Cliched undoubtedly, but the early bird did catch the Apple worm and fortune did favor those who braved Friday's cold and rain with a trendy gadget called iPhone.
In Beijing, a large crowd gathered at The Place shopping center many hours before the much-hyped iPhone was officially launched on the Chinese mainland.
Liu Xinling shows off the certificate that she got for being the first person to buy an iPhone online on the Chinese mainland on Friday. Wang Jing
A few hundred people queued up at The Place, with Henan province native Zhi Xianzhong in the front. The 32-year-old became the first person to get the iPhone from China Unicom, Apple's partner, at 7 pm after weathering the cold and rain for 7 hours and 40 minutes.
The handset, which Zhi said would be a gift for his wife, came with a certificate.
Liu Xinling, 25, too got a certificate from China Unicom, for she was the first to book a handset online at 00:02 am on Oct 1.
"I kept refreshing the Unicom website continually before logging on to book the handset," she said.
An iPhone 3GS handset (without connection) costs 4,999 yuan ($733), more than half of the country's per capita urban disposable income, and about 25 percent more than what it sells for in Hong Kong.
But the high price did not scare away iPhone fans, who love the gadget for its "creative functions, breathtaking design and faster speed".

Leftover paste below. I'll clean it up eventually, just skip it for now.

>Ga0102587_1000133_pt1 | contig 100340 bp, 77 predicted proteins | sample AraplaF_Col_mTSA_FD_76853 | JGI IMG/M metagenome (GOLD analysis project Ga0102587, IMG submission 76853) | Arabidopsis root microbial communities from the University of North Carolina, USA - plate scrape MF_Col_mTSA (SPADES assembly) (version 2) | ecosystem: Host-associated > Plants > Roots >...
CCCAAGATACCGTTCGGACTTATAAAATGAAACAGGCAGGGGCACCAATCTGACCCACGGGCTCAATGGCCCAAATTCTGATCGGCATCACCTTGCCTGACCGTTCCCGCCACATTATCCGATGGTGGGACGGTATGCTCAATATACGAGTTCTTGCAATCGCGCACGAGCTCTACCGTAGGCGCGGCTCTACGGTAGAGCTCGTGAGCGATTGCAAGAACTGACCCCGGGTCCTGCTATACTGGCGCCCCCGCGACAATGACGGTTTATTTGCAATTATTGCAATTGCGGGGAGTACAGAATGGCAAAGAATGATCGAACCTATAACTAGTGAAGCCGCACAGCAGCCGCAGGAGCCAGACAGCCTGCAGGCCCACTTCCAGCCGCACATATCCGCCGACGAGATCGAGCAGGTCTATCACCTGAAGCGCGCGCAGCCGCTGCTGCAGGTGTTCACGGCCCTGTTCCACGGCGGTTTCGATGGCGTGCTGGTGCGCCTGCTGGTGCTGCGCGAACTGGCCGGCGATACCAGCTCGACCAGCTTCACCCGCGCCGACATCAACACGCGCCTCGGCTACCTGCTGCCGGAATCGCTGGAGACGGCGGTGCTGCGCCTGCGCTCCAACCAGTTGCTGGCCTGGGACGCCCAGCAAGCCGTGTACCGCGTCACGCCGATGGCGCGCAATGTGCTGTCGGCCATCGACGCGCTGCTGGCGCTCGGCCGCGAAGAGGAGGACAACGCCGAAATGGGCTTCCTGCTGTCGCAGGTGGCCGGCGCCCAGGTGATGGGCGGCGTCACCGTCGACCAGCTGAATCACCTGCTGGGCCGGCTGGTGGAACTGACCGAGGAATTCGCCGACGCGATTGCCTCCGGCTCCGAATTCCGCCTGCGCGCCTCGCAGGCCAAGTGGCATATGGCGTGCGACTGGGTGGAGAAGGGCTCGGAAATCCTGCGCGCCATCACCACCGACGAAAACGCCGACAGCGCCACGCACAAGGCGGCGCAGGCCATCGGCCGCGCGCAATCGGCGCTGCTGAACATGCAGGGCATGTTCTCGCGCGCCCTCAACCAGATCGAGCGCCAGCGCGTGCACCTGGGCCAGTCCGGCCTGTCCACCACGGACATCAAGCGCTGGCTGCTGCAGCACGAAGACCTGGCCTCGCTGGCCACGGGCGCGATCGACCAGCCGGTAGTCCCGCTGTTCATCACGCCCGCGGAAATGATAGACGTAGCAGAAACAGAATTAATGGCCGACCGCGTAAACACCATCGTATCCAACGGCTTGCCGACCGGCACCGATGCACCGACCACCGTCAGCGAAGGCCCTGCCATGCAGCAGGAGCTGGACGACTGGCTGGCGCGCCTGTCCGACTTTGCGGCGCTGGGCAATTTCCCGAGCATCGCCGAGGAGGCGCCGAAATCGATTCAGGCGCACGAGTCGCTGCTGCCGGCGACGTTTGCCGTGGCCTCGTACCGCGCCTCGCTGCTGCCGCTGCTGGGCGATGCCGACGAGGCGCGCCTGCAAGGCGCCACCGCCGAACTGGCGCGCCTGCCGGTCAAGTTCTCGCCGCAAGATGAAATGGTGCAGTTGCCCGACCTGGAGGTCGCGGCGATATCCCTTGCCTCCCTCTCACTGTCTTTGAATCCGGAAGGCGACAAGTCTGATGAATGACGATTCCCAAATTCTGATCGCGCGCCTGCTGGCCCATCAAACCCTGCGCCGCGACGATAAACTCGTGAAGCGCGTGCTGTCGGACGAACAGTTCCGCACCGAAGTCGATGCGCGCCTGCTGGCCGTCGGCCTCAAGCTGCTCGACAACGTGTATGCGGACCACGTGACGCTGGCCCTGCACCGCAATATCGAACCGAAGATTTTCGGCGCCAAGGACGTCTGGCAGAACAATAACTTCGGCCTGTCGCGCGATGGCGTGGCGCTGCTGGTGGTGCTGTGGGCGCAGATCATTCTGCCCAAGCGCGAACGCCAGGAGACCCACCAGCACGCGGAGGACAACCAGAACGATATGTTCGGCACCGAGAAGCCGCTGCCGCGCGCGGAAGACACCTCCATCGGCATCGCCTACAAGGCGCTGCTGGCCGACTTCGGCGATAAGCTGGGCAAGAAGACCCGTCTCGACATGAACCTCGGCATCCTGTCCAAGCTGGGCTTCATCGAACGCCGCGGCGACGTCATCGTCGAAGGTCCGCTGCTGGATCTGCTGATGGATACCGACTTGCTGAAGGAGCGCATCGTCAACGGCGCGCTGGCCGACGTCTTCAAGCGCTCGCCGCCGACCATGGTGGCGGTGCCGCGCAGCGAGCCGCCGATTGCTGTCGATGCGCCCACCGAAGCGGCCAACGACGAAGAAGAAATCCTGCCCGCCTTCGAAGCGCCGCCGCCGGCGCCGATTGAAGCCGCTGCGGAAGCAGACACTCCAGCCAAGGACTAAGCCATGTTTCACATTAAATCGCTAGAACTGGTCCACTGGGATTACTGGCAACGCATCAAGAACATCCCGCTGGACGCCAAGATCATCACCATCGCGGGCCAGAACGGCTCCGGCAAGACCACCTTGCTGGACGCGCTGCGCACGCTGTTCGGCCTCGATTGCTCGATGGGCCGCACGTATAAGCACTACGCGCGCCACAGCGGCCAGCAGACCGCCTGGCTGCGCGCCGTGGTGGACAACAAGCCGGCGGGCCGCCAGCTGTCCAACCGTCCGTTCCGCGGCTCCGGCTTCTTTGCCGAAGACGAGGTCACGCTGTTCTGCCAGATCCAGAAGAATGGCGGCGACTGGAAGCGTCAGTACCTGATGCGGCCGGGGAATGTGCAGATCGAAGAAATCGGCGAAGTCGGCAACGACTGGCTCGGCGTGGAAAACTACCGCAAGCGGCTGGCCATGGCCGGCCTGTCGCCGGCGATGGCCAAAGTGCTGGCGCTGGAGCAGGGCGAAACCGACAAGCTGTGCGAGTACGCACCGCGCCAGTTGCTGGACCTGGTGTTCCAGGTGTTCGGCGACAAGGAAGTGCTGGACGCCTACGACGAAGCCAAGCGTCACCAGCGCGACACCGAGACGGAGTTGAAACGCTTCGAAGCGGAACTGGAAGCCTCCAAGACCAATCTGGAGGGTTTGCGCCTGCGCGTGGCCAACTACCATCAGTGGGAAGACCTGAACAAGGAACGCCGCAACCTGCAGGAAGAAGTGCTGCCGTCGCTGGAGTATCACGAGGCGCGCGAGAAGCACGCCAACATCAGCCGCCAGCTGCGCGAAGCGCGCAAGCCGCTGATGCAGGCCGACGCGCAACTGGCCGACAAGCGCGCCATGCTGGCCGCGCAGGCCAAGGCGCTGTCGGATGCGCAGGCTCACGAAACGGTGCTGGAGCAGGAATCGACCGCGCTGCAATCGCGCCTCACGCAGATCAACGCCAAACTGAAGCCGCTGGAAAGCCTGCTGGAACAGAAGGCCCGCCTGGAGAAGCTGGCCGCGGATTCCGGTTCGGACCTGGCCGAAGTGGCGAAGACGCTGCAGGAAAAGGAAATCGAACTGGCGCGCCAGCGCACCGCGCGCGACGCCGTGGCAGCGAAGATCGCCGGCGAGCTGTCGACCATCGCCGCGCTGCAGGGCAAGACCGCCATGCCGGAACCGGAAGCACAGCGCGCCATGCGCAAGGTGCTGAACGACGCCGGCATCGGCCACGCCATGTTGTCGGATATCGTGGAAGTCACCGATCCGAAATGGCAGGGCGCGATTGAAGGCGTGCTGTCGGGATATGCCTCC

Hundreds of fans cheered when the Apple store in Sanlitun opened sales at 8 pm. Zhao Xin, 31, a salesman, became the first to buy the iPhone from the store.
With pop music, flashlights, fashionistas and shoppers, the Sanlitun store became a big party venue for buyers. The store had made arrangements for its staff to help buyers install software and know more about it. The proud new owners also got help from the slides in the three giant iPhones hanging from the glass walls.
Soon, Apple fans were seen "helloing" each other and making plans for celebrating their luck.
Li Liang, 25, bought an iPhone even though he was not happy that the official handset was not equipped with WiFi.
"I know a lot of fans are like me. They have a touch of iPod, which has WiFi, and they buy an official iPhone that has some localized functions," Li said.
Luo Baohuang, a public relations manager, and a few iPhone fanclub members even threw a party at a restaurant to celebrate the occasion after they bought the official iPhones online. Luo, 29, has been using Apple's products for about eight years.
iPhone's official debut on the Chinese mainland has encouraged fans a lot, he said. "We no longer have to go to Hong Kong or the US to buy them," Luo said.
The launch, however, has put users of unauthorized iPhones in a dilemma. It is estimated that the mainland has 700,000 to 1 million unauthorized iPhone users, who smuggled the sets from overseas.
Wang Hongliang is glad that she resisted buying a pirated set. "An unauthorized set has no guarantee of after-purchase service, and you need to re-install its system from time to time, so I waited for the official one," she said.
Some fans are considering giving up their unauthorized phones and buying a "real" one because it has all the functions, Huang Luxia, a 25-year-old white-collar worker, said.
Apple first held talks with China Mobile in 2007 to introduce iPhone on the mainland. But it later turned to China Unicom, which adopted the 3G standard that Apple's iPhone 3G and iPhone 3GS are compatible with.
Experts said China's ban on the WiFi function in cellphones, the amount of handset subsidy, and Apple's insistence on running its store in China were the major obstacles that had kept iPhones out until Friday.
China Unicom wished the stylish handset to boost its 3G service, launched earlier this year, and help attract elite users from rival China Mobile.